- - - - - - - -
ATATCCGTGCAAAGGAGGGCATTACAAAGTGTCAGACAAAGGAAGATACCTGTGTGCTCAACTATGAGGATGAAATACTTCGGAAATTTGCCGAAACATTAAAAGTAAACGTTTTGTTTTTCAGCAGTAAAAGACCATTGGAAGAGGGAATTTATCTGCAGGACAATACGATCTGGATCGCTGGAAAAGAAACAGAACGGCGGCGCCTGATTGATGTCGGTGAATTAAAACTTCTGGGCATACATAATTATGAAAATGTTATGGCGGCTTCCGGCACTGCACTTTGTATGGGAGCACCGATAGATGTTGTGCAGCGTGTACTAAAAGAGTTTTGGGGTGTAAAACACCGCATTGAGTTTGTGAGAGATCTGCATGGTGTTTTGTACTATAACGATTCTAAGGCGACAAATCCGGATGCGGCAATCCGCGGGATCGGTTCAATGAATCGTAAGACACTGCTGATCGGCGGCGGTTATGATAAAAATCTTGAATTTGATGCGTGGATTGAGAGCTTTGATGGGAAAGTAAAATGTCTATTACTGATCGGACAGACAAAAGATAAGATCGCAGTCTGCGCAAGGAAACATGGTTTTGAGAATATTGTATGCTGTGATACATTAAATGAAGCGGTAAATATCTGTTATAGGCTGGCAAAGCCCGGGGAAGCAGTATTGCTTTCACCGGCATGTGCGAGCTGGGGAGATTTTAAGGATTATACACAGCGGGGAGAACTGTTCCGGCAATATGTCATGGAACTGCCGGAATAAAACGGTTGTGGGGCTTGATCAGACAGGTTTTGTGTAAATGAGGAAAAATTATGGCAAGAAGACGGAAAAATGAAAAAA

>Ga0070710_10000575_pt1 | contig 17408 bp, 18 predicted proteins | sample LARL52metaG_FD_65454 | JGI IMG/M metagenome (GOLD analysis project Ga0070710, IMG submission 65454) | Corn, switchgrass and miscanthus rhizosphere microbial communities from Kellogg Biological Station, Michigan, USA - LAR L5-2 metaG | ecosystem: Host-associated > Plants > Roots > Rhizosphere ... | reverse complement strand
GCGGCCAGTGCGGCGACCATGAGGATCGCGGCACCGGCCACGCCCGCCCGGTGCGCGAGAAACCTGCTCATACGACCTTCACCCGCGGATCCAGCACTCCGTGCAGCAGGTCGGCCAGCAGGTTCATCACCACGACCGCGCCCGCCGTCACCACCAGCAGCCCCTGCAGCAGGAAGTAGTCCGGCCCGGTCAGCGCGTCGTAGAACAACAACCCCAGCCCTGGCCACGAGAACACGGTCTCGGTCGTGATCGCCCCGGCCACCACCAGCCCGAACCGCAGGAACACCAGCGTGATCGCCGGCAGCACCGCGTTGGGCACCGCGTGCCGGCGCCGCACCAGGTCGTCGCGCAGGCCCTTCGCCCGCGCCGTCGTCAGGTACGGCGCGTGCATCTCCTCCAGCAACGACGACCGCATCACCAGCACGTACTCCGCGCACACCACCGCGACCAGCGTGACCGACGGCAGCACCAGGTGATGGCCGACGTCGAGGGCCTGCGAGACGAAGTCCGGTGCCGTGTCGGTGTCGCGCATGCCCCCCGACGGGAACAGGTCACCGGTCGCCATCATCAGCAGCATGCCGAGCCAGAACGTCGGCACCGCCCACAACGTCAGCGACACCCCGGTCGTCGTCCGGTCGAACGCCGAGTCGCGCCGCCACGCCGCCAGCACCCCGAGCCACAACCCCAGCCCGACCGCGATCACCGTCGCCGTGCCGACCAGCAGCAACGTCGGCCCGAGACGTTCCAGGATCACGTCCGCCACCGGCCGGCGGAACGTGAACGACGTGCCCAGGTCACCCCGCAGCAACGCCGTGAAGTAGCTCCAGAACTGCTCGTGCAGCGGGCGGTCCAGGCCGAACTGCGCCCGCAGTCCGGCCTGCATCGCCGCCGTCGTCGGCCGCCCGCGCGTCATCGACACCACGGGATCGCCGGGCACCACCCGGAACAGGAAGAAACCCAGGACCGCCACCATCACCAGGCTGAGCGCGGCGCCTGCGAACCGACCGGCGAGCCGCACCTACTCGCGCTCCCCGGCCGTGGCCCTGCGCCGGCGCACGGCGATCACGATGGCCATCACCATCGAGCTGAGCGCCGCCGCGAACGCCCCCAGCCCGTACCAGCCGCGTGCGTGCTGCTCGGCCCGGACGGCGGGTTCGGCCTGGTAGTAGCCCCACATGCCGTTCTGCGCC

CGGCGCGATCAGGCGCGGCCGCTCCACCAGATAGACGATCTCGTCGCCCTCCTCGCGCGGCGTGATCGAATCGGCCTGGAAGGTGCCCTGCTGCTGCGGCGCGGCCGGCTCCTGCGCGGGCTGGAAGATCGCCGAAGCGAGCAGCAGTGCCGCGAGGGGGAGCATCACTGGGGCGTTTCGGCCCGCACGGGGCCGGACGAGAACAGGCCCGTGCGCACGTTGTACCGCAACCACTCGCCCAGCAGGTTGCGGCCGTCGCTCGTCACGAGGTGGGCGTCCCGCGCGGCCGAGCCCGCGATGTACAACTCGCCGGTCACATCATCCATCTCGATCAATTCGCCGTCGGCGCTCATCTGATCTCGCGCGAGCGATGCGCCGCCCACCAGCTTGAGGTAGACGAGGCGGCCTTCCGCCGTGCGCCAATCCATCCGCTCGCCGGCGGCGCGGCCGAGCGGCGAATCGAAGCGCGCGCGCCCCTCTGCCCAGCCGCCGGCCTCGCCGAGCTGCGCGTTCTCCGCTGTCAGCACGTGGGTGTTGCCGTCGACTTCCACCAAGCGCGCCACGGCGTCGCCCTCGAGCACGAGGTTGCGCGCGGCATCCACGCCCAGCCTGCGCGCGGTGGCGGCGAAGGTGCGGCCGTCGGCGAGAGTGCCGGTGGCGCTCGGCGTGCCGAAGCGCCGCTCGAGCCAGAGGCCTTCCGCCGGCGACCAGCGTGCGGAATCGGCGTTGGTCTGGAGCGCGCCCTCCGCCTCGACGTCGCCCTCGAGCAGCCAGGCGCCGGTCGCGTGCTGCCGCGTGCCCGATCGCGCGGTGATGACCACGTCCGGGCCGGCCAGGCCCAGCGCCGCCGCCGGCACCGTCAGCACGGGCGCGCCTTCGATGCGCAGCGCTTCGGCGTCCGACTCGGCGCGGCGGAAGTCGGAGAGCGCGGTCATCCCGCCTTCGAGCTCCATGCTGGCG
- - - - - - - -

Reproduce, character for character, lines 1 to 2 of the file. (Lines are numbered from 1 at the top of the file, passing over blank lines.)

ATATCCGTGCAAAGGAGGGCATTACAAAGTGTCAGACAAAGGAAGATACCTGTGTGCTCAACTATGAGGATGAAATACTTCGGAAATTTGCCGAAACATTAAAAGTAAACGTTTTGTTTTTCAGCAGTAAAAGACCATTGGAAGAGGGAATTTATCTGCAGGACAATACGATCTGGATCGCTGGAAAAGAAACAGAACGGCGGCGCCTGATTGATGTCGGTGAATTAAAACTTCTGGGCATACATAATTATGAAAATGTTATGGCGGCTTCCGGCACTGCACTTTGTATGGGAGCACCGATAGATGTTGTGCAGCGTGTACTAAAAGAGTTTTGGGGTGTAAAACACCGCATTGAGTTTGTGAGAGATCTGCATGGTGTTTTGTACTATAACGATTCTAAGGCGACAAATCCGGATGCGGCAATCCGCGGGATCGGTTCAATGAATCGTAAGACACTGCTGATCGGCGGCGGTTATGATAAAAATCTTGAATTTGATGCGTGGATTGAGAGCTTTGATGGGAAAGTAAAATGTCTATTACTGATCGGACAGACAAAAGATAAGATCGCAGTCTGCGCAAGGAAACATGGTTTTGAGAATATTGTATGCTGTGATACATTAAATGAAGCGGTAAATATCTGTTATAGGCTGGCAAAGCCCGGGGAAGCAGTATTGCTTTCACCGGCATGTGCGAGCTGGGGAGATTTTAAGGATTATACACAGCGGGGAGAACTGTTCCGGCAATATGTCATGGAACTGCCGGAATAAAACGGTTGTGGGGCTTGATCAGACAGGTTTTGTGTAAATGAGGAAAAATTATGGCAAGAAGACGGAAAAATGAAAAAA

>Ga0070710_10000575_pt1 | contig 17408 bp, 18 predicted proteins | sample LARL52metaG_FD_65454 | JGI IMG/M metagenome (GOLD analysis project Ga0070710, IMG submission 65454) | Corn, switchgrass and miscanthus rhizosphere microbial communities from Kellogg Biological Station, Michigan, USA - LAR L5-2 metaG | ecosystem: Host-associated > Plants > Roots > Rhizosphere ... | reverse complement strand